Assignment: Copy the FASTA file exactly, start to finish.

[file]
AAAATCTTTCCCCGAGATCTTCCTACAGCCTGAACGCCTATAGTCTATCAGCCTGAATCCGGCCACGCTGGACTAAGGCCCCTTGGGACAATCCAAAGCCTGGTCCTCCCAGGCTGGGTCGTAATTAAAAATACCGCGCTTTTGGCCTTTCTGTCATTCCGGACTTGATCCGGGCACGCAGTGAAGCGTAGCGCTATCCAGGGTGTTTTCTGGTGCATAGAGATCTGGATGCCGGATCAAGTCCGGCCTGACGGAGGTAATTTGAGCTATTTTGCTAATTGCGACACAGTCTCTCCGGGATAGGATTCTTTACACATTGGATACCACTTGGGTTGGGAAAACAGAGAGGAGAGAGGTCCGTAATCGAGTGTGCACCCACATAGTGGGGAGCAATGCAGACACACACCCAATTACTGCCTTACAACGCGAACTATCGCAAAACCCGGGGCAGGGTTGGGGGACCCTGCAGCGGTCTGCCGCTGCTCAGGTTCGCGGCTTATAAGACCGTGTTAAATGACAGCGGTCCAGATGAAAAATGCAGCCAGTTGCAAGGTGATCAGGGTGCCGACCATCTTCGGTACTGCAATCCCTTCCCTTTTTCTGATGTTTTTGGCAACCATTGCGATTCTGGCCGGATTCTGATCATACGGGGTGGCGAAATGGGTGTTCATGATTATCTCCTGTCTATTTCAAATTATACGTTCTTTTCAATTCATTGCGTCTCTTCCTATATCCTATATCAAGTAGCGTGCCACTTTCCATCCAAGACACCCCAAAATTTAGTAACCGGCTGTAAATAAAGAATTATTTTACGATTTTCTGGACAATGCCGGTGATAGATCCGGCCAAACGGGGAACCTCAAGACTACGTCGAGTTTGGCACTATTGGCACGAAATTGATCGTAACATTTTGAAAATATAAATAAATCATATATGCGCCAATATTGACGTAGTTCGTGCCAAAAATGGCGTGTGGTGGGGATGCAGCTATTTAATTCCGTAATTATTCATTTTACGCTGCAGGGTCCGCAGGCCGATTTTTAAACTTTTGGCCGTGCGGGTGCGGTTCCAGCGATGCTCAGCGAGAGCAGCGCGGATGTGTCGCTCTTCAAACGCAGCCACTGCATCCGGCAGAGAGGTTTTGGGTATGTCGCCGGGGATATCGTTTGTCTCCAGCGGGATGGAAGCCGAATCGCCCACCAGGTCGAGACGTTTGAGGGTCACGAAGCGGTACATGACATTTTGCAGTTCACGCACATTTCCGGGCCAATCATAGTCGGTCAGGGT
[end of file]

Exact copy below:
AAAATCTTTCCCCGAGATCTTCCTACAGCCTGAACGCCTATAGTCTATCAGCCTGAATCCGGCCACGCTGGACTAAGGCCCCTTGGGACAATCCAAAGCCTGGTCCTCCCAGGCTGGGTCGTAATTAAAAATACCGCGCTTTTGGCCTTTCTGTCATTCCGGACTTGATCCGGGCACGCAGTGAAGCGTAGCGCTATCCAGGGTGTTTTCTGGTGCATAGAGATCTGGATGCCGGATCAAGTCCGGCCTGACGGAGGTAATTTGAGCTATTTTGCTAATTGCGACACAGTCTCTCCGGGATAGGATTCTTTACACATTGGATACCACTTGGGTTGGGAAAACAGAGAGGAGAGAGGTCCGTAATCGAGTGTGCACCCACATAGTGGGGAGCAATGCAGACACACACCCAATTACTGCCTTACAACGCGAACTATCGCAAAACCCGGGGCAGGGTTGGGGGACCCTGCAGCGGTCTGCCGCTGCTCAGGTTCGCGGCTTATAAGACCGTGTTAAATGACAGCGGTCCAGATGAAAAATGCAGCCAGTTGCAAGGTGATCAGGGTGCCGACCATCTTCGGTACTGCAATCCCTTCCCTTTTTCTGATGTTTTTGGCAACCATTGCGATTCTGGCCGGATTCTGATCATACGGGGTGGCGAAATGGGTGTTCATGATTATCTCCTGTCTATTTCAAATTATACGTTCTTTTCAATTCATTGCGTCTCTTCCTATATCCTATATCAAGTAGCGTGCCACTTTCCATCCAAGACACCCCAAAATTTAGTAACCGGCTGTAAATAAAGAATTATTTTACGATTTTCTGGACAATGCCGGTGATAGATCCGGCCAAACGGGGAACCTCAAGACTACGTCGAGTTTGGCACTATTGGCACGAAATTGATCGTAACATTTTGAAAATATAAATAAATCATATATGCGCCAATATTGACGTAGTTCGTGCCAAAAATGGCGTGTGGTGGGGATGCAGCTATTTAATTCCGTAATTATTCATTTTACGCTGCAGGGTCCGCAGGCCGATTTTTAAACTTTTGGCCGTGCGGGTGCGGTTCCAGCGATGCTCAGCGAGAGCAGCGCGGATGTGTCGCTCTTCAAACGCAGCCACTGCATCCGGCAGAGAGGTTTTGGGTATGTCGCCGGGGATATCGTTTGTCTCCAGCGGGATGGAAGCCGAATCGCCCACCAGGTCGAGACGTTTGAGGGTCACGAAGCGGTACATGACATTTTGCAGTTCACGCACATTTCCGGGCCAATCATAGTCGGTCAGGGT